In 1967 the London magazine contained a lengthy review of the Beatles's newly released album, Sergeant Pepper, and an extensive illustrated essay by Mark Glazebrook, entitled Pop-Kinky/Pop-Classical. This essay focused on just four painters - Patrick Caulfield, Derrick Greaves, Fernand Léger and Roy Lichtenstein- and emphasised their shared qualities:
'They all avoid the handmade look, the expressive brushstroke. They all compose with thickish painted lines, which both delineate forms and strike up a strong rhythmIn the too little known recent work of Derrick Greaves the line is often a pale one, dividing two darker areas like the swap of black for white on a photographic negative. Partly because of their clarifying use of line and partly because all four use strong doses of flat colour, their paintings have great impact as designs. A relevant point about subject matter is that if it is familiar, either from everyday life or from artistic tradition, it helps establish communication.'
Comparing the work of these four artists to that of Allen Jones, then gaining notoriety for his fetishistic images of women, Glazebrook argued that:
'Whereas Jones is mostly what might be called Pop-Kinky, Léger, Greaves, Lichtenstein and Caulfield are all what could be called Pop-Classical. The latter four all take popular themes in order to establish at least the possibility of being understood. But very soon the picture takes overGreaves, though not above the odd surrealist device such as seeing a woman's body in terms of the sky, pares down the linear rhythm to achieve his own brand of more with less.
Finally, Glazebrook felt the necessity to extract Greaves from the milieu of the 'angry young men' and 'the kitchen sink' school:
'Since the 'fifties Greaves has become progressively more subtle in style, technique and use of imageryHis imagery now tends to reflect the more sophisticated hedonism that has pervaded a good deal of British and American art of the 'sixties. His sources are sometimes similar to Pop sources. But the important thing about his work generally is that it is beautifully classical.
Greaves's 'Pop-Classical' paintings were showcased in his one-person show at the Whitechapel Art Gallery exhibition of 1973, which included a number of paintings in the present exhibition, among them The Jungle (1970), Shadow of a Bird on a Road (1971) and The Source (1972). After the dominance of still life motifs in the early 1960s now the figure, the nude and portraiture gained increased importance alongside genre and outdoor scenes. The present exhibition, for example, includes a portrait of the artist Prunella Clough as well as a double portrait of Hollywood film stars Laurel and Hardy.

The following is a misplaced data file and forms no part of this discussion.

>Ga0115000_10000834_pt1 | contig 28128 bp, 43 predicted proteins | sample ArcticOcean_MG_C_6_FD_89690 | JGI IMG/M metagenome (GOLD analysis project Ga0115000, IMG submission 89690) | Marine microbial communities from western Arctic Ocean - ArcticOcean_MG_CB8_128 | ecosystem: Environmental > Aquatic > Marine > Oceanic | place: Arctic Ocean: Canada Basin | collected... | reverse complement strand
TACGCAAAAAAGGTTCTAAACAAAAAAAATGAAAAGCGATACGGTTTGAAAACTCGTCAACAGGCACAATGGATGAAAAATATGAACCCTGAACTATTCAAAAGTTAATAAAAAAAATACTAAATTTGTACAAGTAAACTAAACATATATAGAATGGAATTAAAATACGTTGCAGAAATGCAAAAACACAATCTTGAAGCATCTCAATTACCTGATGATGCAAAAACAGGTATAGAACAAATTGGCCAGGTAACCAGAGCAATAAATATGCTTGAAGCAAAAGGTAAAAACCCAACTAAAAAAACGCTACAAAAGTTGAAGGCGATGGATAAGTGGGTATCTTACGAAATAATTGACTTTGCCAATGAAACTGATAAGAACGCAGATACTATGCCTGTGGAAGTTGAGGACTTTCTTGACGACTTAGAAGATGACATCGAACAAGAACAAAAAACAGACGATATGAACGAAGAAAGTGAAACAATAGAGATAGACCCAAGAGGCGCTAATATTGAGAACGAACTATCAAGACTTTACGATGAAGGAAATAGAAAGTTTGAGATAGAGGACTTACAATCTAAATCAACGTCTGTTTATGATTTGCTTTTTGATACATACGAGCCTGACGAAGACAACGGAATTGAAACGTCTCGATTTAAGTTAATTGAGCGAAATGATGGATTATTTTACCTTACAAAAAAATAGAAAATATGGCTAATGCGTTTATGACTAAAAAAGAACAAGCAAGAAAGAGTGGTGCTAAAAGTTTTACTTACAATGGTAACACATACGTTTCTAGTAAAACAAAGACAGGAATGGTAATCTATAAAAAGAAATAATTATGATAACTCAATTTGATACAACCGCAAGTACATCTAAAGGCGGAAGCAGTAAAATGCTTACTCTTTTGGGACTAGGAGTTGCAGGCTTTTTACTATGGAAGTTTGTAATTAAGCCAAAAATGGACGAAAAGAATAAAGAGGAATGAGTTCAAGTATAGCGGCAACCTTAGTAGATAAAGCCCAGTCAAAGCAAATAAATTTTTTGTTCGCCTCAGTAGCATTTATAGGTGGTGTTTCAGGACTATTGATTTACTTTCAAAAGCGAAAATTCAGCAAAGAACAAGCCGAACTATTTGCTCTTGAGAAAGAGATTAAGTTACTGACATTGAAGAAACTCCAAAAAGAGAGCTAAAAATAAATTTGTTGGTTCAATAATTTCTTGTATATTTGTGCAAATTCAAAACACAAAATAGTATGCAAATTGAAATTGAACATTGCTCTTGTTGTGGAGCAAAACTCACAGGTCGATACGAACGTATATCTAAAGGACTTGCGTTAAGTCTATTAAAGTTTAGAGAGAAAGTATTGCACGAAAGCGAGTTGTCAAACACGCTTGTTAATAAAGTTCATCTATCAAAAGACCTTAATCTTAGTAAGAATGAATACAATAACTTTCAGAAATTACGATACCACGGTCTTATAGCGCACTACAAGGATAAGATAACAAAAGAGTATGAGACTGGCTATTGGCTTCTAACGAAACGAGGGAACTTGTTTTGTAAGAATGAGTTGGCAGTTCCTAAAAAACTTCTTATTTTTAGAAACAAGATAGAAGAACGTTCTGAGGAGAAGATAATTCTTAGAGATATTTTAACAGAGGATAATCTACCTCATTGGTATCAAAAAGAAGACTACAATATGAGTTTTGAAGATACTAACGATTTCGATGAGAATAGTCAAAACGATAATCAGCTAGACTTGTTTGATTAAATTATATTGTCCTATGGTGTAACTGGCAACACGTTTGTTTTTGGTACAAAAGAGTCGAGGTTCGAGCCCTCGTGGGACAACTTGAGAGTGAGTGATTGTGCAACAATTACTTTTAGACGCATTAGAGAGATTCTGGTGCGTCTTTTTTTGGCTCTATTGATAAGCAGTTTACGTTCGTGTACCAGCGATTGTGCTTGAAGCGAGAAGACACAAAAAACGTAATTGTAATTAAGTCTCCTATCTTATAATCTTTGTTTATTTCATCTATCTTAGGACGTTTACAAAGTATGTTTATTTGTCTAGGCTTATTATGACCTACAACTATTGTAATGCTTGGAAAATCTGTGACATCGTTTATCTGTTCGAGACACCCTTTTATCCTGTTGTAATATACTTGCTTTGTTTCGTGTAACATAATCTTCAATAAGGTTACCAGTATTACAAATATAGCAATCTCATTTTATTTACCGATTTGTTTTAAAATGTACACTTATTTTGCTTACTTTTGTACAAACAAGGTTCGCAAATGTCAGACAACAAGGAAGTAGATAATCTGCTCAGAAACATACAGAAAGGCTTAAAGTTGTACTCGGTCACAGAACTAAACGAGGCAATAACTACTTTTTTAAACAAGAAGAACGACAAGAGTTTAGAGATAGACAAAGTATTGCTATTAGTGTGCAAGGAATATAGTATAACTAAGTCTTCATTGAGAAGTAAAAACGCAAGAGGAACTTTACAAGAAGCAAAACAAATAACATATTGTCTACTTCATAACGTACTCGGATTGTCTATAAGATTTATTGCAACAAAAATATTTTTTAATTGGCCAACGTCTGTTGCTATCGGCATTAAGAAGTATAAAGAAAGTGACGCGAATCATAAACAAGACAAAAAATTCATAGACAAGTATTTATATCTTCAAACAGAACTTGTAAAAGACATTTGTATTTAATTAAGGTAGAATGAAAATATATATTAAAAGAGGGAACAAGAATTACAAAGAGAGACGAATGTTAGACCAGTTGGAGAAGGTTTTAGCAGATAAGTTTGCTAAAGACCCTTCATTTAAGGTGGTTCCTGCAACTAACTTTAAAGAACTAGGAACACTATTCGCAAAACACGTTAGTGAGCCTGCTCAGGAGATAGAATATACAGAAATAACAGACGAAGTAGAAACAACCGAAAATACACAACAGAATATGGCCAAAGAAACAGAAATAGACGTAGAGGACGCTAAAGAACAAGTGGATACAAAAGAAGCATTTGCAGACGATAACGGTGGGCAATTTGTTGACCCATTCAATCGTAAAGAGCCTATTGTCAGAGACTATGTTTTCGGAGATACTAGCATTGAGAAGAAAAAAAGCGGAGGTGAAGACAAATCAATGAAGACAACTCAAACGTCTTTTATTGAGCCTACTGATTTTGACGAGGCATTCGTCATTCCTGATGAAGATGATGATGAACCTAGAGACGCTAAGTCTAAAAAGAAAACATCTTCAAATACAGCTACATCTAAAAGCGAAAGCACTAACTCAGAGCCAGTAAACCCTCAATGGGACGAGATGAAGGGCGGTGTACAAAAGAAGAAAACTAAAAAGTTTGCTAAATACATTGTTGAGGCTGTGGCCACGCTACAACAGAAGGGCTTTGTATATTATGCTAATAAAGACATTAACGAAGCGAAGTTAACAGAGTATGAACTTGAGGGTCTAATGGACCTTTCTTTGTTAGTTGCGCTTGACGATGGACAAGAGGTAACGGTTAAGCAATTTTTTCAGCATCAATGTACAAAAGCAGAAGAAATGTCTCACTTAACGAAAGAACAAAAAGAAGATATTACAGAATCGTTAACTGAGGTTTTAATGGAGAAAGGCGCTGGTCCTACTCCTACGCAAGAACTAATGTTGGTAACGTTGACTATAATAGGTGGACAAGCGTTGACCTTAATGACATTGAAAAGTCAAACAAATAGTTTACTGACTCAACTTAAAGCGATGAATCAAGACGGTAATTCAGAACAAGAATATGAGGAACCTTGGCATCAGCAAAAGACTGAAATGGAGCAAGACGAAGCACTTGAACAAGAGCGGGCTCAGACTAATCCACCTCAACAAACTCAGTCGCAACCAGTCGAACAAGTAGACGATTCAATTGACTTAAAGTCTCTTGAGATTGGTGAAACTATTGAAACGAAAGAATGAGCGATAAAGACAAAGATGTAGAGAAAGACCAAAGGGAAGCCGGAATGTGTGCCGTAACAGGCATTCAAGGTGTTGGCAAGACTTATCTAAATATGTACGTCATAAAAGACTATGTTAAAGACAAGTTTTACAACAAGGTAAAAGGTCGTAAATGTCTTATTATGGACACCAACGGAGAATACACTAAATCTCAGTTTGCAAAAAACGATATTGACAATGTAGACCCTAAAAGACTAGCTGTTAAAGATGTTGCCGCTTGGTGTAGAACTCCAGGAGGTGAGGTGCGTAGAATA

Greaves's paintings of the early 1970s attracted ecstatic reviews.
Pierre Rouve wrote of:
'A controlled radiance that can best be described as classical. This is a display of reconciled tensions and practical oppositions: an evidence of inner balance which is in turn a proof of artistic maturityfor once there is an artist who composes his work and whose work helps us compose ourselves. Derrick Greaves makes a brave stand against the devaluation of standards. He does it without any ostentatious din: his aims are stated, not proclaimedBut the truth remains: today, the plea for order is a revolutionary roar.'
For John Russell:
'Greaves is what he always was: a beautiful draftsman. Added to this is, now, a feeling for the grand slow eye-music of colour-areas left unadorned and most precisely and elegantly set off by fragmented images - a thorn, the shoulder of a pot, a girl's profile. Greaves disdains to push and shout for our attention, but it would be a defective survey of the period that left him out of account.'
Bryan Robertson asserted that:
'The paintings have absolute command over their selected terms of reference: the colour is weightless and strong, the use of line increasingly sharp and telling. Greaves is an abstract-symbolist.'
Marina Vaizey championed Greaves as:
'A formidably gifted artist who is modern, contemporary, strikingly individual... a master of line and colourHe is obviously one of the most interesting artists at work in Britain, and his work is memorable, distinctive and movingly beautiful.'
The present exhibition turns the spotlight back onto these important paintings and suggests that had Greaves not already gained a reputation as a 'kitchen-sink' painter in the 1950s, he might well have emerged as one of the most acclaimed 'Pop' artists in Britain.